IN CONVERSATION: Lorraine McLachlan talks...
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Feb 05, 2013  |  Vote 0    0

IN CONVERSATION: Lorraine McLachlan talks franchising on the eve of The Franchise Show

The Toronto Franchise Show runs Feb. 23 and 24 at Toronto Congress Centre

Etobicoke Guardian

Small businesses have grown into commercial empires and countless independent business people have found success due to utilizing franchising as a part of their business model.

On Feb. 23 and 24 The Franchise Show is opening its doors to the public at the Toronto Congress Centre and is hosted by the Canadian Franchise Association (CFA).

The CFA has been operating since 1967 and now has more than 550 members, which represent approximately 40,000 franchise locations in Canada.

At the heart of the CFA is Lorraine McLachlan, President and CEO. Toronto Business Times had the opportunity to sit down with her and chat about the significance of franchising in Toronto.

Q: Tell us about the Canadian Franchise Association and what it does?

A: The Canadian Franchise Association represents many of Canada’s best-known brands and is the national voice of franchising in Canada. We work with governments to develop industry-made solutions, we promote excellence in franchising and we educate Canadians about franchising, specific franchise opportunities and proper due diligence.

Q: As president and CEO, what does your role entail on a daily basis?

A: It is a very diverse role. I deal with the leadership and management of our association, working with our board of directors and on any given day I could be dealing with a government about advocacy matters, I could be working on some of the programs we offer like the Franchise Canada magazine or preparing for a franchise trade show. I could also be developing educational programs for our members.

Q: If I had a business that I wanted to franchise, what role could the CFA play?

A: When a business wants to start using the franchise business model for expansion, the Canadian Franchise Association, through our various programs and services and through the services provided by our other members, can help a new franchisor understand best practices in franchising. They can learn from the experience of others and by becoming a CFA member and agreeing to our code of ethics they are moving towards stronger credibility as a franchise owner because they have put a line in the sand that says they want to be an excellent franchise owner and they are doing everything they can.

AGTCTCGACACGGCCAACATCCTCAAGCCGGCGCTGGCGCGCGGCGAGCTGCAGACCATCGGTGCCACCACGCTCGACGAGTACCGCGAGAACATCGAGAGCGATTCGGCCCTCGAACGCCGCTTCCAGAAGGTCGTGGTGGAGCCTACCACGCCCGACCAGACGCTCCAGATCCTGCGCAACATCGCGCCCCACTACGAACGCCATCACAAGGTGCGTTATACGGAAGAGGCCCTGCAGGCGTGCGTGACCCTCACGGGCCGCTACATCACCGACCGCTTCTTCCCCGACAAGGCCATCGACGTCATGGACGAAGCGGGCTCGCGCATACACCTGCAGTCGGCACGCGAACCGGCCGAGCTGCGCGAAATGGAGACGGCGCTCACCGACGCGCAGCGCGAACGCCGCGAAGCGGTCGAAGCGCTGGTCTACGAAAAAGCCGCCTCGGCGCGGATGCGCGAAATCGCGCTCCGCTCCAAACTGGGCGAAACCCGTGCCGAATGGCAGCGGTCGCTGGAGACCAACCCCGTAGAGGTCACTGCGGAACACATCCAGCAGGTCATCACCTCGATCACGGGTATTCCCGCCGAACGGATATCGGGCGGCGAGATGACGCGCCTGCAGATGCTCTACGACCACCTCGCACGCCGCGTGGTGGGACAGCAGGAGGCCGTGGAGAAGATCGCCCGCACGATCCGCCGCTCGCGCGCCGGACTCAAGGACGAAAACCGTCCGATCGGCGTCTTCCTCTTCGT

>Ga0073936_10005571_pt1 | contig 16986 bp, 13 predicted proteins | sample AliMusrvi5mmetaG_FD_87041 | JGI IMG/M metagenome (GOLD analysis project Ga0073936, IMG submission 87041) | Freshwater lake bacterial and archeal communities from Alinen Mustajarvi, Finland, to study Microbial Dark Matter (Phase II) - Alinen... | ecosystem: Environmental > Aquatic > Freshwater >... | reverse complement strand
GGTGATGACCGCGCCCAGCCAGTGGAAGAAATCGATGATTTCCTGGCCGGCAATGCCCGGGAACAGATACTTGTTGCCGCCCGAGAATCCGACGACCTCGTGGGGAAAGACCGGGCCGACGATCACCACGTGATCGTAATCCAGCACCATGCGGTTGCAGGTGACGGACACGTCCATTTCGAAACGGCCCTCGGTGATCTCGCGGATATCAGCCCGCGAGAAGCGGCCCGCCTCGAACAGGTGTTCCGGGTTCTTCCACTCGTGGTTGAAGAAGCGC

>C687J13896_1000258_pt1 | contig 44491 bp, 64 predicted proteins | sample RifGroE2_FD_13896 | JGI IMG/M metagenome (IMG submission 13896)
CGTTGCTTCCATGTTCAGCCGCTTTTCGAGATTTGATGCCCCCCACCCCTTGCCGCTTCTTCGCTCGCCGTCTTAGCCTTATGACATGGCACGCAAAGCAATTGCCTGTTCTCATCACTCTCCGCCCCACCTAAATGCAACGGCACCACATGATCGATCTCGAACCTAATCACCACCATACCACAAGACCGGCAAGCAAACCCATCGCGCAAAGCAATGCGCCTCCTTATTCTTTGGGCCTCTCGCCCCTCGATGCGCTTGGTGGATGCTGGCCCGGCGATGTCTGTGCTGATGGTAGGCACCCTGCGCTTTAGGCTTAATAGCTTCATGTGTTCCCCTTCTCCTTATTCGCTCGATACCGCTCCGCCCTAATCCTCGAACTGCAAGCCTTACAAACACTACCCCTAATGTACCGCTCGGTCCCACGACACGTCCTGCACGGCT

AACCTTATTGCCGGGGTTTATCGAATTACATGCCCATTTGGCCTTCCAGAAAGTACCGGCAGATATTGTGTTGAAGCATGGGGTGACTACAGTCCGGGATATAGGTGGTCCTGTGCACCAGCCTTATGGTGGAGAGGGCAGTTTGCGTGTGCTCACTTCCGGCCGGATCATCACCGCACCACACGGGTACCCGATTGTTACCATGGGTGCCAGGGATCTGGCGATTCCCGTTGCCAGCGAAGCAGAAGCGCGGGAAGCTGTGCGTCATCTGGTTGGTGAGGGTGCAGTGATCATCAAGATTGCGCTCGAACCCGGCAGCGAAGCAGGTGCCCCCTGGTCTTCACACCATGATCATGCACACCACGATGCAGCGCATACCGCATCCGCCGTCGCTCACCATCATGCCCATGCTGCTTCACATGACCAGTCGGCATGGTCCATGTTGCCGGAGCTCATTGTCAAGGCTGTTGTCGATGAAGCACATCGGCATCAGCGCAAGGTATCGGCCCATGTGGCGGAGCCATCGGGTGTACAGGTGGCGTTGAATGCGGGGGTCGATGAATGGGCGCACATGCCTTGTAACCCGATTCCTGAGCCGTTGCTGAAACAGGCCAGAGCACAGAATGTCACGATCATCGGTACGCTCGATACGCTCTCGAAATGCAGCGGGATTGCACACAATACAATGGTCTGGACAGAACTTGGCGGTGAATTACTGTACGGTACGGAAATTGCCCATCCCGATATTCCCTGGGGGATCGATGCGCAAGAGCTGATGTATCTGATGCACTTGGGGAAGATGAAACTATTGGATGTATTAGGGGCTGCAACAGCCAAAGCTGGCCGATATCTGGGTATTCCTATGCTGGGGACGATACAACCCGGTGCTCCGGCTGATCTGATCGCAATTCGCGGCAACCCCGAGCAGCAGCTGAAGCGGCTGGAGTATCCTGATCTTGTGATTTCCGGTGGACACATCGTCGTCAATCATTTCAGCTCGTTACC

Q: Are there any particular legal requirements for a business to start franchising or can any business owner reach a point where they want to become a franchisor?

A: We are not a law firm and can’t offer legal advice but the franchise business model can be open to any business that can be exactly replicated. For a business owner to start to franchise their business it is strongly recommended they get appropriate consulting advice because they need to develop things like operations manuals and a number of things along that line. They also need to get a good franchise-experienced lawyer to help them develop their disclosure documents and their franchise agreements, which are very specific to the franchise business model.

Q: If I wanted to become a franchisee, what steps should I take to begin to get involved?

A: For someone who is interested in becoming a franchisee, the first thing they should do is check out CFA’s website at www.cfa.ca. There is a wealth of information there about franchising and about the due diligence process. We strongly recommend they read our bi-monthly magazine, Franchise Canada, which carries a wealth of information and lots of stories about franchising.